Doing high intensity or max reps is almost worse than doing nothing at all in my opinion. If you carry too much muscle on your frame, then you will eat up a lot of oxygen and release too much lactic acid.
Actually, research contradicts this. Studies have shown endurance athletes benefit much more from low rep/high weight lifts than they do from high rep/low weight strength training. Even though your metabolic demands are greater, the increased power output makes for much higher efficiency.

In addition high intensity workouts are a huge benefit to you as you age.
 

npaden

Well-known member
Joined
Feb 3, 2011
Messages
2,985
Location
Lubbock, Texas
I have a friend that doesn't do any formal work outs but he really enjoys gardening and woodworking and doesn't own a single power tool. Hand saw, pruning shears, shovel, rake, and a true push mower (you push it to make the blade spin). He stays in pretty good shape that way.

Probably takes me about the same time to go run 7 miles and then mow my yard with my riding lawn mower as it takes him to use his manual push mower to mow his yard and he probably gets a better overall workout. (His yard is quite a bit smaller than mine).
 

JdGoodhart

Member
Joined
Feb 14, 2019
Messages
57
Location
Pennsylvania
Just started working out again on a somewhat regular basis after finishing up wrestling season. Right now I'm lifting two days a week and doing hot yoga two days a week. Hot yoga works wonders on my lower back. Some days I'll just use my lifting as my cardio and have very little rest time. Running is not kind on my knees and back so if I really want to hit the cardio I'll either do the airdine bike or the versa climber.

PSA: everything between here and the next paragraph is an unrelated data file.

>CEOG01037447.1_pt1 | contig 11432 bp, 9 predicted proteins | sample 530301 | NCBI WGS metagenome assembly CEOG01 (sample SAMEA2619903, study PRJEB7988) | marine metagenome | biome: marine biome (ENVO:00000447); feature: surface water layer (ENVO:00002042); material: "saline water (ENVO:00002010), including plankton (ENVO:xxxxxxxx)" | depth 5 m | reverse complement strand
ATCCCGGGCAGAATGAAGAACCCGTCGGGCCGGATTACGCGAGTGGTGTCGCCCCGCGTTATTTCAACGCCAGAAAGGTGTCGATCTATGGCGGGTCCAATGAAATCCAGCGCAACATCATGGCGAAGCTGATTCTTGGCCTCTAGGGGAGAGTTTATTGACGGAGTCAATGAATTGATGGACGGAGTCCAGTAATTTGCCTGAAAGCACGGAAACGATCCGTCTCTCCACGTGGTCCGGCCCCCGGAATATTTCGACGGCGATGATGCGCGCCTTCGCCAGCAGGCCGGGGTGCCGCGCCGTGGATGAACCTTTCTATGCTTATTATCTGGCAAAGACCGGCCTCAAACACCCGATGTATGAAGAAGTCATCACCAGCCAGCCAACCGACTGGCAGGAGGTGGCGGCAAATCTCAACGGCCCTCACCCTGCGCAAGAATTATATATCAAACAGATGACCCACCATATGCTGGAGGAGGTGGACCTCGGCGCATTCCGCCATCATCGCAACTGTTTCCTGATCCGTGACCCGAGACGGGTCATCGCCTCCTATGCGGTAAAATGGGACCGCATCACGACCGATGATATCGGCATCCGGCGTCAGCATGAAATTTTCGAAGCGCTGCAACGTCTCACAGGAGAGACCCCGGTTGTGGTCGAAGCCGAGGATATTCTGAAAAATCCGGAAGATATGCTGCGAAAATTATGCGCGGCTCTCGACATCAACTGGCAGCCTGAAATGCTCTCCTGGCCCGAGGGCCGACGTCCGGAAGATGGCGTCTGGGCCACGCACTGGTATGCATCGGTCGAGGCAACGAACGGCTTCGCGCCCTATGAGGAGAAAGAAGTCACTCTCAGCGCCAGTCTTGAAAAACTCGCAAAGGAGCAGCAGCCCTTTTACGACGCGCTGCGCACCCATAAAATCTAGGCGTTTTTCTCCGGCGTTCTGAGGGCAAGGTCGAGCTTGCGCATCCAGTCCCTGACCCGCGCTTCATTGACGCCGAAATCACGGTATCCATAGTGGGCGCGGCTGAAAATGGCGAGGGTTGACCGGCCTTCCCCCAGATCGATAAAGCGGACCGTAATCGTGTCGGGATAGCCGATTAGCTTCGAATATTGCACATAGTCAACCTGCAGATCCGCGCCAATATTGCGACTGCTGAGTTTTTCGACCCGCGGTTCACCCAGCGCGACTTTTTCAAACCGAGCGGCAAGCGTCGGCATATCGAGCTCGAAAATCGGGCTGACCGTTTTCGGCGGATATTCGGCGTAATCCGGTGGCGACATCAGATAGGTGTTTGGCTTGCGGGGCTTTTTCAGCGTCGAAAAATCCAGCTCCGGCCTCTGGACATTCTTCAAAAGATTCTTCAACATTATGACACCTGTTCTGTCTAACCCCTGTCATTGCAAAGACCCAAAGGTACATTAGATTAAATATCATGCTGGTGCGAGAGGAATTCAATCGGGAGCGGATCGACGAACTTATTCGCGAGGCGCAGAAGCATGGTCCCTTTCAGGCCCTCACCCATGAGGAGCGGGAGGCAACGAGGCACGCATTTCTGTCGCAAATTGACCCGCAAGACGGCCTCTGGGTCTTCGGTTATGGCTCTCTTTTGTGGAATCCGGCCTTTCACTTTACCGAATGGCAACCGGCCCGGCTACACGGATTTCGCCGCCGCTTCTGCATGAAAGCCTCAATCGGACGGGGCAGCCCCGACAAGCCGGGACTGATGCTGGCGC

NR_Hunter

Active member
Joined
Jul 17, 2016
Messages
104
Location
MN
I remember the first elevation masks that came out, and they went over your eyes like a gas mask. I couldn’t help but think out ill thought out that was.
 

Mtnhuntr

Active member
Joined
Sep 26, 2017
Messages
259
I have been doing the Spartan program the past couple years and it has been great. I do a dynamic warm-up, HIIT for 45 minutes, strength training for an hour, and finish with 30 minutes of cardio before stretching. I need to start incorporating some ruck sessions on Saturday's too because there is nothing like simulating the real thing.

Oh, and JLS is exactly right. Altitude masks provide very little benefit. Don't waste your money.
 

WillDean

New member
Joined
Apr 28, 2019
Messages
2
Location
SW MT